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In the business world, it is rare to encounter anyone who is skeptical about marketing as a general concept. These people do exist, mostly in the accounting department or in the technical support areas of accounting. They have some sense of the real economic benefit of marketing campaigns, so they tend to be a bit more skeptical of the claims, but they have little say in the matter. The boys and girls in the C-suites are all sure marketing is the key to success.
This is why history books are full of bad ad campaigns. Even the dumbest ideas will win over some people, because it is assumed that all attention is good attention, so even a terrible ad can work. It is also why you rarely see marketing people get sacked for terrible ideas. The one notable exception are the white people who run afoul of the morality police. Put one picture of Hitler on your gigantic scoreboard and you will be fired before the game is finished.
A good recent example is the Bud Light controversy. It should have been obvious that hiring a pervert to sell working class beer was a bad idea. The customers for Bud Light are working men who want cheap beer. These are not the sort of people who squeal with excitement over the latest bourgeois decadence. Sure, the friends, colleagues and superiors of the horse-faced woman who cooked up the idea thought it was marvelous, but they would not be caught dead drinking Bud Light.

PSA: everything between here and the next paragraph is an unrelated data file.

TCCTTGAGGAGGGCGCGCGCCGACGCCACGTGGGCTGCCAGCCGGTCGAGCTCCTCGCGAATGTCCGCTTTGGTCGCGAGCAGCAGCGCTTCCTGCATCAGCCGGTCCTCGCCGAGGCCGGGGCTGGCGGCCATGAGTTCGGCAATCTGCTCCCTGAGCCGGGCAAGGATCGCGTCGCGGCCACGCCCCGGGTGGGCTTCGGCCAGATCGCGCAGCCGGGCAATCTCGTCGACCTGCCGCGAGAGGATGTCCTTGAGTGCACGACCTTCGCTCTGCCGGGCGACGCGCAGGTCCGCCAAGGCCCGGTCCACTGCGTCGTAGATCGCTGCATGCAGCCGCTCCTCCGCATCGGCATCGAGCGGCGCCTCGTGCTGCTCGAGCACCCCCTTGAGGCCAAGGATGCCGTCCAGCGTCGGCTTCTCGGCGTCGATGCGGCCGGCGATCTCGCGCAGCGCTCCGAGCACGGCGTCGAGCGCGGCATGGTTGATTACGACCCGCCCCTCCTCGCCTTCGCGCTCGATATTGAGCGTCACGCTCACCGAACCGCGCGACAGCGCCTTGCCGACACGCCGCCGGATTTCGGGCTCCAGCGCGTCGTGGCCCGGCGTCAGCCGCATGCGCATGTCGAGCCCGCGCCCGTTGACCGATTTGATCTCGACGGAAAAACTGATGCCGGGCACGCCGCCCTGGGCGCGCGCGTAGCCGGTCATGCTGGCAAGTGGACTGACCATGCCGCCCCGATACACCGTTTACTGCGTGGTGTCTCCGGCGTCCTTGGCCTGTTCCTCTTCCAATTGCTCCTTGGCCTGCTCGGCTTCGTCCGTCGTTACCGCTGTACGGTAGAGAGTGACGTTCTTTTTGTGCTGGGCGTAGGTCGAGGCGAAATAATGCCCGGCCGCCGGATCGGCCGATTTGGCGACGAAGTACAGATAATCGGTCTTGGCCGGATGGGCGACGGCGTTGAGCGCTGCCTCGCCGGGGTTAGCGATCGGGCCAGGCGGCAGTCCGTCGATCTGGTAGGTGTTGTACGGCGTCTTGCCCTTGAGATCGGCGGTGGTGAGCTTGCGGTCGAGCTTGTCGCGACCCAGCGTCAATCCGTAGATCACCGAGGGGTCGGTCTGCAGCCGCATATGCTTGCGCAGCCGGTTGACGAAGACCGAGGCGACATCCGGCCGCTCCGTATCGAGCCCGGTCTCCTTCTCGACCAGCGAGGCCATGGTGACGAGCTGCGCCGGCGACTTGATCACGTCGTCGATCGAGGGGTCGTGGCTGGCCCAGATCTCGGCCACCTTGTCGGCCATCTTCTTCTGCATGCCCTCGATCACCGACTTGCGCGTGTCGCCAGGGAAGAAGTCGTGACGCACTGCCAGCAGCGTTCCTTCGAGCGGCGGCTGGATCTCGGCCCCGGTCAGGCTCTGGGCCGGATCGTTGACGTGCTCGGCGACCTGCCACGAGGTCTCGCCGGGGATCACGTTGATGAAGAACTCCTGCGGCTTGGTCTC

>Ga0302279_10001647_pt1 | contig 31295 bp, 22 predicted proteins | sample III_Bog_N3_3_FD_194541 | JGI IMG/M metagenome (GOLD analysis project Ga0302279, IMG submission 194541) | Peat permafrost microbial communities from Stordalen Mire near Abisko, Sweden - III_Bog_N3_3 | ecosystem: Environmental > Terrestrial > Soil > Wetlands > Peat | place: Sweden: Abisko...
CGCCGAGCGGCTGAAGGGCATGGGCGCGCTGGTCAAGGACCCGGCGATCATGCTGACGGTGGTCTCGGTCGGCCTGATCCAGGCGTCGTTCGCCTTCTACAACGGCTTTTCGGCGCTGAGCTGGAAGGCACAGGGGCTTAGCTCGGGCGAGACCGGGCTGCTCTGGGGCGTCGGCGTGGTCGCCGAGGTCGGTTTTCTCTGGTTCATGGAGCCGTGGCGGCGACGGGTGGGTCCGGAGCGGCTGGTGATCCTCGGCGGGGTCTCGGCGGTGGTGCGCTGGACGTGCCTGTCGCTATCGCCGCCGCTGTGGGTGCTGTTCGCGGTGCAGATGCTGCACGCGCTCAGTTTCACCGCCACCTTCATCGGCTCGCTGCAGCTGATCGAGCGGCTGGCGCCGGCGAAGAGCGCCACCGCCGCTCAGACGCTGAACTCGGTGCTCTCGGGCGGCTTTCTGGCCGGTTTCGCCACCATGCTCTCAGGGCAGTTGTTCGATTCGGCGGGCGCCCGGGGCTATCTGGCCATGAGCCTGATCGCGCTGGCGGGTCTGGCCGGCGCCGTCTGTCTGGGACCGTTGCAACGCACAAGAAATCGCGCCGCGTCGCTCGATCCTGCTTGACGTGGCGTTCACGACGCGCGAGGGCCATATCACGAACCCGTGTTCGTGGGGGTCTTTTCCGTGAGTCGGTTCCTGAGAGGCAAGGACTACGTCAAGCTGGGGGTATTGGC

It took the executives of that beer company weeks to figure out that they had a serious crisis on their hands, primarily because they have been conditioned to think that anything that gets attention is good marketing. It never occurred to them that their customers would not want to be associated with a pervert. Instead, they were caught up in the excitement of having “gone viral.” It was only after the mockery reached the clouds that they fired the people responsible.
The truth of it is, most of what passes for marketing is nonsense. There is little empirical evidence to suggest it boosts sales. If Coca-Cola stopped running television ads, would people stop buying their products? Clearly not as the brand is globally recognized to the point where it is a generic term like Kleenex or Zipper. Coca-Cola could discontinue all advertising for a year and not see a change in sales. In fact, that would be a great marketing idea and it would surely go viral!
The same sort of psychosis grips politics. It is assumed that the formula for success works backward in that you start with having gained power. If you have power, you can do what you want, but you first must get power. That means winning an election, so you have to focus on that project. In order to win the election, you need to get the votes and that means getting the attention of the voters. In order to do that you need to market your candidate to the rubes out in the hinterland.